Sometimes things are so simple and glaringly obvious, I just don't see them. We have been thinking like Mr van Gogh and painting Starry Night. The movement of the swirling wind, the twinkling stars. We talk about how you can almost feel the movement that Mr Van Gogh was trying to paint. Feel. There's the word. And the simple and glaringly obvious - a Starry Night sensory tray.
There's something quite intriguing about reindeer. They are both real - and make believe. Here is a quick kid friendly video about the [reindeer of Lapland]. Lots of info about Santa's reindeer [here]. And the Reindeer Cam app crosses between fiction and non-fiction. Feeding time is pretty cool; we have taken a kindergarten break to watch Santa feed his reindeer.
Turkey is a country that is a feast for the senses. The colours of the landscapes, the local produce and the wares sold at every market. The bustling noise of the markets. And the food. I was not prepared for how delicious the food would taste and smell. Walking through the markets, I knew that a bit of Turkey would come home to start off a Turkish Bazaar Sensory Bin.
Halloween has come and gone for another year. I love it (so many wonderful books to read!) - but I am exhausted. So grateful that Halloween landed on a Friday this year.
I will 'fess up that I did not not dress up as a character from a book. Thought about it. Thought that it might be fun to be Captain Underpants. But my K students would not have "got" it - and would just wonder why on earth I was wearing a towel like a diaper and a cape (yes, unlike the real Captain Underpants, I would be wearing a shirt too). And the parents might quietly ask each other if it was okay to leave their kids with me every day. Maybe if I taught grade 2 or 3 ....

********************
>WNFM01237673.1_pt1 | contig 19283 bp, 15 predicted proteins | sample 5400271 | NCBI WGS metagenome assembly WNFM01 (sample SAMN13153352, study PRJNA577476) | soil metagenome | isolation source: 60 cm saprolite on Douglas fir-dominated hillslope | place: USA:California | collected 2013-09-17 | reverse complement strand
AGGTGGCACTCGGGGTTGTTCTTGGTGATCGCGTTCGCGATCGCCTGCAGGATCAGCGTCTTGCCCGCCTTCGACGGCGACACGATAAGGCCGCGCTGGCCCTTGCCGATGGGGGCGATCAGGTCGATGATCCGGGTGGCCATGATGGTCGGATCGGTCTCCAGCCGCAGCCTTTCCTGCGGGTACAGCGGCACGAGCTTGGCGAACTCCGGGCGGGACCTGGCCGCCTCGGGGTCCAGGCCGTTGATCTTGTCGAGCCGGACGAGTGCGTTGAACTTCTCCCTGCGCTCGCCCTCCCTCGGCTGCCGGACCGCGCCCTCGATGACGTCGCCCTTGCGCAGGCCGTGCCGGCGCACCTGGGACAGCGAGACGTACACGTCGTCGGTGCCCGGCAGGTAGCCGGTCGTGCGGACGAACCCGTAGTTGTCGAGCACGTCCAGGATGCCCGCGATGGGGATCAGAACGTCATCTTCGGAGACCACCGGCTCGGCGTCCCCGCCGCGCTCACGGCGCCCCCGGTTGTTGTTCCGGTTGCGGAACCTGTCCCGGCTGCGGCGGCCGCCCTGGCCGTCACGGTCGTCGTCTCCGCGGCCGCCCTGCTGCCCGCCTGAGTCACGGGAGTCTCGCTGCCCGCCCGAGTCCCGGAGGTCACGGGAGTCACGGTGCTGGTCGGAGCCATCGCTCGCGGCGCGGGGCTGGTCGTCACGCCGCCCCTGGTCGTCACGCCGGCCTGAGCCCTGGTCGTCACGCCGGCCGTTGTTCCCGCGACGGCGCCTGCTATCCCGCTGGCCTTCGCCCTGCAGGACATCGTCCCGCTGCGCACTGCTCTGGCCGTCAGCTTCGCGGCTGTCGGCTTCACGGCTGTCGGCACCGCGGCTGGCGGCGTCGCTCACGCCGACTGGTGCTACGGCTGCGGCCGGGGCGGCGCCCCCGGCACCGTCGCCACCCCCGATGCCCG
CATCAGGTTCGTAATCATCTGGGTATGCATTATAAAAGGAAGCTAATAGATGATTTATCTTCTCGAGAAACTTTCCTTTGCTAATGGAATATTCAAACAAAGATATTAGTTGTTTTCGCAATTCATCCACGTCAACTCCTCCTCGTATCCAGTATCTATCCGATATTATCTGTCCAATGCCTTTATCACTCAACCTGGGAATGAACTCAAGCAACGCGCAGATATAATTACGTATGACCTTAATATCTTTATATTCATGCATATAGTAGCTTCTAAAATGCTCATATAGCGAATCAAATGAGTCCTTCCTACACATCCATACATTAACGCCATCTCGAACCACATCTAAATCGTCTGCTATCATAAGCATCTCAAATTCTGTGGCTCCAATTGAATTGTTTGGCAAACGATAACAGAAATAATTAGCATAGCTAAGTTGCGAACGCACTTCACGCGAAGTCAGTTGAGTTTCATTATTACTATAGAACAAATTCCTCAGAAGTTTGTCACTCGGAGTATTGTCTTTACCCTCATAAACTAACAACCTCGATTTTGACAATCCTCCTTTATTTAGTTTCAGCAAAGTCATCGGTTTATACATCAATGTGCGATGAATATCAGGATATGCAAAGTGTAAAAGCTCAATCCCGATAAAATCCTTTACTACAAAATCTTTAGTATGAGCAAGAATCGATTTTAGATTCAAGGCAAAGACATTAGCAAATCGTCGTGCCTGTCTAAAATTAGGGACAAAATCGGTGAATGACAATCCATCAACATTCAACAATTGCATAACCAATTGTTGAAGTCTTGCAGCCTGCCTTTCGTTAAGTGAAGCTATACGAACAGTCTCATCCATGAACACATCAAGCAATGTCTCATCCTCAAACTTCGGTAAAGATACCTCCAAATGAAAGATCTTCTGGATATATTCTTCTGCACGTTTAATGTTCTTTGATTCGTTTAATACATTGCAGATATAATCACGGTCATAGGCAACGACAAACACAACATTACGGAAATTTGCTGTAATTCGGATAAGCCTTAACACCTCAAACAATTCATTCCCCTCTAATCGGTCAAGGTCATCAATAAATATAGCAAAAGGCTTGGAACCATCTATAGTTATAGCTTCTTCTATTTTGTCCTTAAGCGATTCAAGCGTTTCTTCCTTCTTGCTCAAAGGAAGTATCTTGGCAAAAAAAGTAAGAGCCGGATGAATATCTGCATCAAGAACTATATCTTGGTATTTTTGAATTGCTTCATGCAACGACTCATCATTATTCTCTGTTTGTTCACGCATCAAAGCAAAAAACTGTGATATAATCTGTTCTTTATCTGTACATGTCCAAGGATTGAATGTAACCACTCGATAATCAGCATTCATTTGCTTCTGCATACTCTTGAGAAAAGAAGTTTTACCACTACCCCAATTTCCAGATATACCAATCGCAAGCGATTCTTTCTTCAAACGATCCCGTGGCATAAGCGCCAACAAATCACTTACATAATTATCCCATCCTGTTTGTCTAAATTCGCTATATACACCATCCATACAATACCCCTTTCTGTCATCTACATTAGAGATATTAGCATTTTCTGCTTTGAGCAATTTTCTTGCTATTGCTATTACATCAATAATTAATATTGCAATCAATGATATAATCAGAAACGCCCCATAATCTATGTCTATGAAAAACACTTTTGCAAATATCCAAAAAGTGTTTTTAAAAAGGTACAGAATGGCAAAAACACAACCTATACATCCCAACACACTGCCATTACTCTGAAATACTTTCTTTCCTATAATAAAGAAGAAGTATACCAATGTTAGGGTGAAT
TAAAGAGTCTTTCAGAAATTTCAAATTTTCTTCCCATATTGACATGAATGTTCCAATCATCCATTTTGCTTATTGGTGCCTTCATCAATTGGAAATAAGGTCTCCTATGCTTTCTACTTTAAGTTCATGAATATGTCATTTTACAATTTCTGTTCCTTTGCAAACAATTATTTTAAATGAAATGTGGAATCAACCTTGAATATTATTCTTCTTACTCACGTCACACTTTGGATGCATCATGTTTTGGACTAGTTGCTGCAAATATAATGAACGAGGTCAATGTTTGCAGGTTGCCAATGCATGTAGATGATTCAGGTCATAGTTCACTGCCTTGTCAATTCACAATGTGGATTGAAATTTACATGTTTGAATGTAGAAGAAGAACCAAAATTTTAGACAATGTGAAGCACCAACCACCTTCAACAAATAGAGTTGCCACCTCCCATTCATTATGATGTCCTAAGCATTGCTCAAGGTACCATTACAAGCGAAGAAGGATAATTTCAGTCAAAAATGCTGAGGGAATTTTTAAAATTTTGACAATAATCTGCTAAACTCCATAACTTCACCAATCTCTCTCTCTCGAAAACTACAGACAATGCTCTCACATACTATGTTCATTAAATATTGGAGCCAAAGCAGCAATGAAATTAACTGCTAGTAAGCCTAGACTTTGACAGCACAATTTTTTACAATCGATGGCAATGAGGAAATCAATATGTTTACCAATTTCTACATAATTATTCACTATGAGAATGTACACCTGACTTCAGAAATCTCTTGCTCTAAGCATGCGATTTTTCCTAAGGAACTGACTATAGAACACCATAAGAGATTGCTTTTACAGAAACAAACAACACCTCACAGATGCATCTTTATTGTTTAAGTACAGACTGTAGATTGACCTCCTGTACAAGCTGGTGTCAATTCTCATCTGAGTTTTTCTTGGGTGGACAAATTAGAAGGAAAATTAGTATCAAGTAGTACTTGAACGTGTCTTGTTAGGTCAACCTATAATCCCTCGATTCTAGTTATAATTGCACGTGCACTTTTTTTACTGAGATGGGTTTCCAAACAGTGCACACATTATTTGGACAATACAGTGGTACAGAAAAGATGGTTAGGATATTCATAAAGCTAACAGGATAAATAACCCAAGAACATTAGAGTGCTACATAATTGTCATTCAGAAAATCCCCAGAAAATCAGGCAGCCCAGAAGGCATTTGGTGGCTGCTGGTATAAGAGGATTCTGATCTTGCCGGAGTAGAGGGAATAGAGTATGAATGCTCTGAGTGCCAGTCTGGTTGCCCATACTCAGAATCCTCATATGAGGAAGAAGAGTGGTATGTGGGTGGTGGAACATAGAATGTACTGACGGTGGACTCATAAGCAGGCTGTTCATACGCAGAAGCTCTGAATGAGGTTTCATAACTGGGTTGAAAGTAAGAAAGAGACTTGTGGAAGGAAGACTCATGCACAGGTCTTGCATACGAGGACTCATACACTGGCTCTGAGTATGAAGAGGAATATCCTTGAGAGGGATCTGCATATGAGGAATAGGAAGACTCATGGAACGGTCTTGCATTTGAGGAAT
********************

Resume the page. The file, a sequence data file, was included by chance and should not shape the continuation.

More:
But this year, I wanted to wear a tutu.
And that led, naturally, to being Starry Night (in a tutu).
Now you know too much about my rather random and haphazard thought processes...
Donalyn Miller, closes her book with her thoughts about assessment. And her students moving on from the community that they have built together through their mutual excitement about and love for reading and books.
The final chapter of Donalyn Miller's book The Book Whisperer is titled: Letting Go.
To me, the book has come full circle.
We started off by needing to let go of our beautifully manicured lesson plans that offer students wonderful extension activities to the class book that is being read (likely popcorn style) by the entire class.
Teachers need to let go of our tightly held control of what is read in the classroom. And how it is read. And what work/activity is required as a response to reading it.
Instead, we need to coax, nurture, fan the flames - whatever it takes - of a love of reading.
We need to see our students as voracious readers - even if they don't - until they grow into that expectation.
We need to delight in books and reading ourselves. So much so that it is contagious. We need to be reading role models for our students.
How does this look in kindergarten since we are still learning to read...
It is my responsibility to nurture a love of story, of curiosity what we can learn from books, a delight in the surprises and gifts that a new book can bring - so that every one of my students sees themselves as a reader of pictures, a reteller of stories and a just-about reader of the words.